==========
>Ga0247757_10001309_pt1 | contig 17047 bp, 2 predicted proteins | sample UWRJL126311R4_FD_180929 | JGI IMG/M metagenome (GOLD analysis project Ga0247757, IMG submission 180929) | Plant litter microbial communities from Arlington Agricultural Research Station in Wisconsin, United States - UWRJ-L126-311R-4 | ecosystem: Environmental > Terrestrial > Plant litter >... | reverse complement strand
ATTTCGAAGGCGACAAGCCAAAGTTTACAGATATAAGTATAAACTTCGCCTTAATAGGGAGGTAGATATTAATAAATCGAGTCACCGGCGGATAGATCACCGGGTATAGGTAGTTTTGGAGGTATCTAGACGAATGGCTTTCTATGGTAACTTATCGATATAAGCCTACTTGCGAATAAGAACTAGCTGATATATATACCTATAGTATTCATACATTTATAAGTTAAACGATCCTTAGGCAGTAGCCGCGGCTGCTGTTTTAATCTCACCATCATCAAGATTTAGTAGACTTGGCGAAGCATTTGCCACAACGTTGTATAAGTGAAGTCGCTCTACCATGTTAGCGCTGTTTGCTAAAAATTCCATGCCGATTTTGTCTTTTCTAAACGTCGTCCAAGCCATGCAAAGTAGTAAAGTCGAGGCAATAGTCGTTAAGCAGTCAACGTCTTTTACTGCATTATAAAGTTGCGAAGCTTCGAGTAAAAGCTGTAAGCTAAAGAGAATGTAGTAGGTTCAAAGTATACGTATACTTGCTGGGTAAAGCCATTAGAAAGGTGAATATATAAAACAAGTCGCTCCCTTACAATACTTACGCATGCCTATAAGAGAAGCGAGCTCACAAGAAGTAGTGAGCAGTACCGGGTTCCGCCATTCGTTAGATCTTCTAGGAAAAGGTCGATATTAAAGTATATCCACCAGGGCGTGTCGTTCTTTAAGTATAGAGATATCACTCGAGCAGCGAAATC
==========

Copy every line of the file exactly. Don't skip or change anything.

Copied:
>Ga0247757_10001309_pt1 | contig 17047 bp, 2 predicted proteins | sample UWRJL126311R4_FD_180929 | JGI IMG/M metagenome (GOLD analysis project Ga0247757, IMG submission 180929) | Plant litter microbial communities from Arlington Agricultural Research Station in Wisconsin, United States - UWRJ-L126-311R-4 | ecosystem: Environmental > Terrestrial > Plant litter >... | reverse complement strand
ATTTCGAAGGCGACAAGCCAAAGTTTACAGATATAAGTATAAACTTCGCCTTAATAGGGAGGTAGATATTAATAAATCGAGTCACCGGCGGATAGATCACCGGGTATAGGTAGTTTTGGAGGTATCTAGACGAATGGCTTTCTATGGTAACTTATCGATATAAGCCTACTTGCGAATAAGAACTAGCTGATATATATACCTATAGTATTCATACATTTATAAGTTAAACGATCCTTAGGCAGTAGCCGCGGCTGCTGTTTTAATCTCACCATCATCAAGATTTAGTAGACTTGGCGAAGCATTTGCCACAACGTTGTATAAGTGAAGTCGCTCTACCATGTTAGCGCTGTTTGCTAAAAATTCCATGCCGATTTTGTCTTTTCTAAACGTCGTCCAAGCCATGCAAAGTAGTAAAGTCGAGGCAATAGTCGTTAAGCAGTCAACGTCTTTTACTGCATTATAAAGTTGCGAAGCTTCGAGTAAAAGCTGTAAGCTAAAGAGAATGTAGTAGGTTCAAAGTATACGTATACTTGCTGGGTAAAGCCATTAGAAAGGTGAATATATAAAACAAGTCGCTCCCTTACAATACTTACGCATGCCTATAAGAGAAGCGAGCTCACAAGAAGTAGTGAGCAGTACCGGGTTCCGCCATTCGTTAGATCTTCTAGGAAAAGGTCGATATTAAAGTATATCCACCAGGGCGTGTCGTTCTTTAAGTATAGAGATATCACTCGAGCAGCGAAATC